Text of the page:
Following the bird dance to Renton | PIPPIMAMMA

Carolyn Ossiorio chats with Michael Christ, CEO of SECO Development.

Editor’s Note: Want to hear Carolyn Ossiorio chat with Michael Christ? Check out her podcast at https://itunes.apple.com/us/podcast/carolyn-ossorio-aka-pippimamma/id1128481826?mt=2.

Albert Einstein was fascinated with swarming birds. You know, the thing that happens when birds — seemingly at random — twist and twirl together in a very ad-hoc, yet beautiful dance that is both chaotic and totally synchronized.

Einstein said birds see things we can’t.

So that idea of birds and geniuses “seeing things” hit me the other day while interviewing Michael Christ, sole proprietor of SECO Development that’s on the shores of Lake Washington in Renton.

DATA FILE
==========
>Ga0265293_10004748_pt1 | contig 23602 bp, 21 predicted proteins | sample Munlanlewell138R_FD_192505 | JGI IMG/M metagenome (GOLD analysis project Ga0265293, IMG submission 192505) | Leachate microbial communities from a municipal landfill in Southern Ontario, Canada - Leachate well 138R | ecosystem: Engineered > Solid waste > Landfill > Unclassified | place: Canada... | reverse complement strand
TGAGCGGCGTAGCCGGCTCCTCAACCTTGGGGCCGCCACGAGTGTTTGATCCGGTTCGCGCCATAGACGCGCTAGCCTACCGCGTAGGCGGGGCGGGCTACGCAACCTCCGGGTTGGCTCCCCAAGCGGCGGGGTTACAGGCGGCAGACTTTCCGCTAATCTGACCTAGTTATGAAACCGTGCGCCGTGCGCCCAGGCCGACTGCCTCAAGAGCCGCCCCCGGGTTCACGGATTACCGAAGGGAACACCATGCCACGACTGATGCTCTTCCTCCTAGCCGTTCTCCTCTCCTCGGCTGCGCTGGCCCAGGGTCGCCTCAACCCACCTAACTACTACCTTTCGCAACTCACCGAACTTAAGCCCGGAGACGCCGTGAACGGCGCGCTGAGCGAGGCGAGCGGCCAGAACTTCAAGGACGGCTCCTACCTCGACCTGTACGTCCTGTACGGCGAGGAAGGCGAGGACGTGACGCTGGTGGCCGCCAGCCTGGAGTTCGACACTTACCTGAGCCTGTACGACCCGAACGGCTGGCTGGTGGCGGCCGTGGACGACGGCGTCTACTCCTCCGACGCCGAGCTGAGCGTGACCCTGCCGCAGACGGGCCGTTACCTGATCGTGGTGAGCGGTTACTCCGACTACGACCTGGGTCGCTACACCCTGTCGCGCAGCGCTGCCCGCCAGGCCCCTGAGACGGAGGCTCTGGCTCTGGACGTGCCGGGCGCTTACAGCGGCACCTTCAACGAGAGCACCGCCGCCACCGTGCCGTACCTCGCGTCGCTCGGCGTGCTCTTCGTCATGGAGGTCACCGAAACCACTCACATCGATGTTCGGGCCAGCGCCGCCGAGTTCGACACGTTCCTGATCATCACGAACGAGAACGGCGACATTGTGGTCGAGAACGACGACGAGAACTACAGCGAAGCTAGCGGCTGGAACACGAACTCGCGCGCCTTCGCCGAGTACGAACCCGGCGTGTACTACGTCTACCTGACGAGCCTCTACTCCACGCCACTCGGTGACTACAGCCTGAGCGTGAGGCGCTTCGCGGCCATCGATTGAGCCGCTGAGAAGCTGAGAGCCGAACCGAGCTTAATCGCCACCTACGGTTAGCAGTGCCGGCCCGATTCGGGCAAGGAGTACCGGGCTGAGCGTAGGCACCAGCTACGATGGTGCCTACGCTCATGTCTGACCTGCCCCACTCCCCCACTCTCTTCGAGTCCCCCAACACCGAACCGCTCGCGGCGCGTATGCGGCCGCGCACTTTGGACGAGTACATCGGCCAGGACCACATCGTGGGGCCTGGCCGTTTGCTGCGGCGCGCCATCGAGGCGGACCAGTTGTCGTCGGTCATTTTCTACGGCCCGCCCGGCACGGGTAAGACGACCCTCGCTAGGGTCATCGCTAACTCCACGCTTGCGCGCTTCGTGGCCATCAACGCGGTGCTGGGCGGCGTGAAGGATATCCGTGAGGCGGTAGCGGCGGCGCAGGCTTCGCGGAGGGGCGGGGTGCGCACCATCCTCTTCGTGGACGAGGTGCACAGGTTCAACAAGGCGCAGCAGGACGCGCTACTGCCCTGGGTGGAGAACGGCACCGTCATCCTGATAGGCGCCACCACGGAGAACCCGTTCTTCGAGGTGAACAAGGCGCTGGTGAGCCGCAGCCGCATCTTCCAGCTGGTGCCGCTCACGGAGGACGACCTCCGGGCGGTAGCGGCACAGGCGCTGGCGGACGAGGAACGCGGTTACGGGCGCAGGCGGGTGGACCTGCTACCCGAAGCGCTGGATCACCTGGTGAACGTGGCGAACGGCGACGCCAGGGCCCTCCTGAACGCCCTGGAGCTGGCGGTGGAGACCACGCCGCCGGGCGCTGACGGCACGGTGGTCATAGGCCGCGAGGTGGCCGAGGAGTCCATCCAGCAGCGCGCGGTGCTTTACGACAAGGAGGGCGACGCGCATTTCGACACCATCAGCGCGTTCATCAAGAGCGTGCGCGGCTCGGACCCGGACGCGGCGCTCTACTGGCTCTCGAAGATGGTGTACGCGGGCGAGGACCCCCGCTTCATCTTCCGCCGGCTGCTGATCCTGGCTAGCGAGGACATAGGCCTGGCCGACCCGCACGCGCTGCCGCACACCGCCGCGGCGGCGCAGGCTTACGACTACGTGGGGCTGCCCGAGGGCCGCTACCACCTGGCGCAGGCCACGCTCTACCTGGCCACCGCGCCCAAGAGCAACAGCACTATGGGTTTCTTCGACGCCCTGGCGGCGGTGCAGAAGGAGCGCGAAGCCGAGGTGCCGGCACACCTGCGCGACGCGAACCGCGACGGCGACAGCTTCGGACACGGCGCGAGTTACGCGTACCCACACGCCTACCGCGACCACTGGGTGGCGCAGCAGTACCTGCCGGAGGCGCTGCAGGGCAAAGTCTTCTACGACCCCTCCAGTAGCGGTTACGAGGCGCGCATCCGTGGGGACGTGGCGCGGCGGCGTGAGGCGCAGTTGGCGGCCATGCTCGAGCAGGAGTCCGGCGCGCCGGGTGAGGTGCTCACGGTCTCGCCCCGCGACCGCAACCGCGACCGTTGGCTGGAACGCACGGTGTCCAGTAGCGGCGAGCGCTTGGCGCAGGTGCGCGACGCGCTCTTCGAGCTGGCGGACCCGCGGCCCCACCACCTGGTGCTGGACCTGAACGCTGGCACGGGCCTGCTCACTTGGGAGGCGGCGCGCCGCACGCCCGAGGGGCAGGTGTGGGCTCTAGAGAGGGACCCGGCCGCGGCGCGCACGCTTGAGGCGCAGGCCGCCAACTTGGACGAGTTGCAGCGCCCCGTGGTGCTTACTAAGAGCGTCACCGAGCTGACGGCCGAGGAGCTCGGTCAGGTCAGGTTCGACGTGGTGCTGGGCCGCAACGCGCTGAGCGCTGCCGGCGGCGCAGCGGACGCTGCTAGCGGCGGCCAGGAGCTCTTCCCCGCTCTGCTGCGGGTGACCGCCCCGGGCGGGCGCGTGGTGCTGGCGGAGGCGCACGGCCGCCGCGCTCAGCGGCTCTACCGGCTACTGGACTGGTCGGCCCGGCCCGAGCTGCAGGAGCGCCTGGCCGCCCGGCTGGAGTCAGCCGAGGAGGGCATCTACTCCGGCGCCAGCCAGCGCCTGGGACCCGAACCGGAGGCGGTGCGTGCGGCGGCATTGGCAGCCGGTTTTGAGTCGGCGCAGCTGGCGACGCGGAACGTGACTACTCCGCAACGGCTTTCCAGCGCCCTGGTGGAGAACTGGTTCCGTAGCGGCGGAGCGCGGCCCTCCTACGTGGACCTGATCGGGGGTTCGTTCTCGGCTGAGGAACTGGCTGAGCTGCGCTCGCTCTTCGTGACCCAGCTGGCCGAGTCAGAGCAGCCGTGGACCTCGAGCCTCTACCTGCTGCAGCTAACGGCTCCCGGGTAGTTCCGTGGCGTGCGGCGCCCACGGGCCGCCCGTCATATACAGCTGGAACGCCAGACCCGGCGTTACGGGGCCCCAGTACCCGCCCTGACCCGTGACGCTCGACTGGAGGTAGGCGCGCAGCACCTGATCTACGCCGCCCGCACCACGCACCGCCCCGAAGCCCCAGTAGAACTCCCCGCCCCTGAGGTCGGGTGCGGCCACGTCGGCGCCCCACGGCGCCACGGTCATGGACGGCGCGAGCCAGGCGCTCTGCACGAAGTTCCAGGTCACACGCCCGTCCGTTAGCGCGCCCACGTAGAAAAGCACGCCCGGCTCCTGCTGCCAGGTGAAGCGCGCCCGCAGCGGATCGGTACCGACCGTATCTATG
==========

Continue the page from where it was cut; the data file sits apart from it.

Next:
In the early 90s Christ observed the explosive growth of Microsoft.

“There had been no housing built in Bellevue’s downtown since the 70s and there was this enormous force down the street with Microsoft. I ended up building 11 acres of housing in downtown Bellevue, before anyone was paying attention.”

Christ is a musician, a lover of art and technology, and a world traveler (he’s travelled to China over 150 times) with degrees in philosophy and mathematics.

He has a knack for building multi-use housing across the Pacific Northwest. Part of his success comes in the form of recognition.

“I’m not a visionary so much as recognizing what seems obvious to me,” Christ said in earnest. “I’m an observer.”

Seventeen years ago, when others were distracted by Boeing’s birds blasting out of the Renton plant, Christ observed a different paradigm evolving — a new high tech empire where Renton would be at the seat of the table.

Christ saw Renton not as it was, but what he believed it would inevitably become.